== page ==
Attestation Update – A&A for CPAs

Technical stuff for CPAs providing attestation services

So an auditor couldn’t pick up any red flags to a corruption case. Why is that a problem?

with 2 comments

Getting back to the original question of whether a CPA could identify in the alleged incident that there was some kind of a fraudulent transaction during an audit (assuming it actually happened) – – I am thinking the answer is it would not be possible to find the fraud, even if you were looking for it.

So, what’s the problem?

That’s where this gets real difficult.  There is probably an expectation from the public that if this kind of major fraud was going on in your government client, then you would have found it.  And that’s a problem for you as the CPA.

Likewise, if a fraud of this type was going on in your business client (changing the circumstances from the current allegation of the mayor initiating the bribe request to the hypothetical of your business client offering the bribe) the impact on your client could be quite severe – horrible publicity, indictment and jail time for the key owner, massive legal costs and penalties.  Could become a fairly serious going concern issue.  (Duh!)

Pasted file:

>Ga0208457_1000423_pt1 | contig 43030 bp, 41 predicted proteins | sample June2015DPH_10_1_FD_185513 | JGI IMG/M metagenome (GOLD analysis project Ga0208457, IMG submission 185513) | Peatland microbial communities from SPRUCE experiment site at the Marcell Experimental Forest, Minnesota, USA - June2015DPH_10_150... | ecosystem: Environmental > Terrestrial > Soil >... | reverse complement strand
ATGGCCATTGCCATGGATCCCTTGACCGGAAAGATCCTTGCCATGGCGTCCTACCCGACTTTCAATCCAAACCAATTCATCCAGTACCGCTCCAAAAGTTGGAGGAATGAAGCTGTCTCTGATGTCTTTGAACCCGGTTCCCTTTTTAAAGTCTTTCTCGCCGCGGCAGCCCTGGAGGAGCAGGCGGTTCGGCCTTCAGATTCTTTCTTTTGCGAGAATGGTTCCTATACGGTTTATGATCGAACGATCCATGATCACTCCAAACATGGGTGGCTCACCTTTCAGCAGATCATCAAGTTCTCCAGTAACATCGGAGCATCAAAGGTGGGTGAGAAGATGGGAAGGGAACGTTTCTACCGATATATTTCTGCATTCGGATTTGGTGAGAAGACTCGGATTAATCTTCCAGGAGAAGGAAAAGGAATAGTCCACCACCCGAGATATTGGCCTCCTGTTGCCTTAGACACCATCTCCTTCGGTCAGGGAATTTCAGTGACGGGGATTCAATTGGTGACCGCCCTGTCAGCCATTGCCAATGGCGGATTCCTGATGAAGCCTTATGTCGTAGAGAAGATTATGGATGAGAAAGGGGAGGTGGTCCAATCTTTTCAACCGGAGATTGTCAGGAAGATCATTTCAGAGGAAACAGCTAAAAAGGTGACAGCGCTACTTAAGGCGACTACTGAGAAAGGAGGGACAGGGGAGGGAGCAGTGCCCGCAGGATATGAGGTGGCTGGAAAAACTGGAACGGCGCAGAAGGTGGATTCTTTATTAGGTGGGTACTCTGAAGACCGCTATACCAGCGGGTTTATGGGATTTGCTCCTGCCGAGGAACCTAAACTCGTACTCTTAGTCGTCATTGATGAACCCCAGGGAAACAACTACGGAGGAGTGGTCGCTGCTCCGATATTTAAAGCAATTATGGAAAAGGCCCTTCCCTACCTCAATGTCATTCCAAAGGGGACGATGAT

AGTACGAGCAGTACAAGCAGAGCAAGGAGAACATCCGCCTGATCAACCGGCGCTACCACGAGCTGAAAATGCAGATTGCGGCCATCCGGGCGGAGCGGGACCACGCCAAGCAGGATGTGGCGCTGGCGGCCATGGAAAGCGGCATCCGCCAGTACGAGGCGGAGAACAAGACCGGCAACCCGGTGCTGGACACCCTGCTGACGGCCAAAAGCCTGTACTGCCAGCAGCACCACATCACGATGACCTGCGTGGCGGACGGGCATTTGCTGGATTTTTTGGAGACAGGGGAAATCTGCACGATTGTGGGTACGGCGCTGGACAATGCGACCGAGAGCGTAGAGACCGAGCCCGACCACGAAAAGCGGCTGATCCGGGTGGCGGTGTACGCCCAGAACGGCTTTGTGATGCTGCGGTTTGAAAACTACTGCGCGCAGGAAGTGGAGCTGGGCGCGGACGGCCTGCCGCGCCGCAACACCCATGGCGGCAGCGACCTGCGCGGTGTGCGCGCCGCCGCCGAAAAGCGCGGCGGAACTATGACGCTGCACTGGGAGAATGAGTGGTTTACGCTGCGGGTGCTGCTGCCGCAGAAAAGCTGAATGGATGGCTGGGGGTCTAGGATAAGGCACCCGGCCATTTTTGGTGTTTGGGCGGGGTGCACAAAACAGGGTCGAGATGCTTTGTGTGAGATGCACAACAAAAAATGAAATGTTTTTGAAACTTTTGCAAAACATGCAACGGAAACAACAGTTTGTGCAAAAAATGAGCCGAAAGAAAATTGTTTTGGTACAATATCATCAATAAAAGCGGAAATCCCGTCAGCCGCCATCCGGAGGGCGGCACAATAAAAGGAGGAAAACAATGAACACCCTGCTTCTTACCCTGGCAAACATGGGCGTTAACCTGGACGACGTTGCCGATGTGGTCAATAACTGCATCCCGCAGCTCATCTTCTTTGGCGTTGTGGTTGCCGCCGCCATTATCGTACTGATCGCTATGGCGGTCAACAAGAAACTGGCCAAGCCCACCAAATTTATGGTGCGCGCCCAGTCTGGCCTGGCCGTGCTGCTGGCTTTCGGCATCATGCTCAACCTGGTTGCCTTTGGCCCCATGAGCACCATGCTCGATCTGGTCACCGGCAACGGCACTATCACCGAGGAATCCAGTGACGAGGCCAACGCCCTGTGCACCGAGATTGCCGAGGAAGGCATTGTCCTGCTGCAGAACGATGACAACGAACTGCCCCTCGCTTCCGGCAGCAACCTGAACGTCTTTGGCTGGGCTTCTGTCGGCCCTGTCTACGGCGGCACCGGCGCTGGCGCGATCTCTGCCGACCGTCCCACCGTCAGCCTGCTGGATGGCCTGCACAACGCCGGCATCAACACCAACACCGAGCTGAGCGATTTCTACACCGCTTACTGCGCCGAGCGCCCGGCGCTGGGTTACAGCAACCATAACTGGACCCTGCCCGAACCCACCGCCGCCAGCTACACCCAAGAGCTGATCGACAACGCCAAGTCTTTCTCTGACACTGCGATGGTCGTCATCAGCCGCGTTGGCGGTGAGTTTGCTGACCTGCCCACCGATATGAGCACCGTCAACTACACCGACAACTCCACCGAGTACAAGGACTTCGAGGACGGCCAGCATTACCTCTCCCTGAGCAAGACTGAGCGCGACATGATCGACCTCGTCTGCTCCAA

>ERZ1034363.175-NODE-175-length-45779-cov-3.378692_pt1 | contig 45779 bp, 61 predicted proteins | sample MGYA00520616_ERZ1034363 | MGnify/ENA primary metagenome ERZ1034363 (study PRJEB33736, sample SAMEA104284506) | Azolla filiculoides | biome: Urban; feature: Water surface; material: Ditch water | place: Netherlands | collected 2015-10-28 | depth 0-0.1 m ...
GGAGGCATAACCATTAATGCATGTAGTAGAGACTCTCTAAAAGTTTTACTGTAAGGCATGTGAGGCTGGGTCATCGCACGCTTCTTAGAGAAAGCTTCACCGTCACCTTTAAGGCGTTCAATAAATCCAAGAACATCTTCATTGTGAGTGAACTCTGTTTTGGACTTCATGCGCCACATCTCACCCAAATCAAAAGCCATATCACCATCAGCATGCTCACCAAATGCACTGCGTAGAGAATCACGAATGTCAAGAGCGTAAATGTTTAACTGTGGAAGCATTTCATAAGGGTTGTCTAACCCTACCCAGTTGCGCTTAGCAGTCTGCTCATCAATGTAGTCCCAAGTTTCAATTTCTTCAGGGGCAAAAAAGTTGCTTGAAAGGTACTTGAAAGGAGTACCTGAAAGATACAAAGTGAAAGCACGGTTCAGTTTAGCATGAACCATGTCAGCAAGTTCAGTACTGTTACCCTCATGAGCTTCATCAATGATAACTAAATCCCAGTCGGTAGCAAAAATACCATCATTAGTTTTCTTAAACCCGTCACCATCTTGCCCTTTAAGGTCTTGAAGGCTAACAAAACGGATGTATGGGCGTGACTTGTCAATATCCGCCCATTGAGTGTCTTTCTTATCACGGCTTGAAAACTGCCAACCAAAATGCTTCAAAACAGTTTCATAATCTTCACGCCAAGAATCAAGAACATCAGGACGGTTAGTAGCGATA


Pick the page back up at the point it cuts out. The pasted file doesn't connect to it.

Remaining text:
How likely is it for an auditor to identify this kind of corruption case in my hypothetical?  I think it is very unlikely.  Again that makes it real difficult because there is probably an expectation that you would be able to do find it.  Especially if discovery of the scheme by the authorities could collapse the business.

Surprise! — I don’t have any answers.  The reason I mention this is so that we CPAs can learn from this situation.  Then we can ponder and think.

Full disclosure again:  I have met the newly installed mayor of Upland and even visited with him at business luncheons.  I have not talked to him about anything related to this case and have no intention to do so.  Everything I know comes from the public arena.

If you are so inclined, pray for the new mayor and the city council.  Also pray that our legal system will get to the truth of what are currently only allegations.

Written by Jim Ulvog

March 17, 2011, 9:37 am at 9:37 am

Posted in Audits, Fraud

Tagged with ,

2 Responses

Subscribe to comments with RSS.

  1. […] So an auditor couldn’t pick up any red flags to a corruption case.  Why is that a problem? […]

  2. […] So an auditor couldn’t pick up any red flags to a corruption case. Why is that a problem? […]


Leave a Reply

Fill in your details below or click an icon to log in:

WordPress.com Logo

You are commenting using your WordPress.com account. Log Out / Change )

Twitter picture

You are commenting using your Twitter account. Log Out / Change )

Facebook photo

You are commenting using your Facebook account. Log Out / Change )

Google+ photo

You are commenting using your Google+ account. Log Out / Change )

Connecting to %s

%d bloggers like this: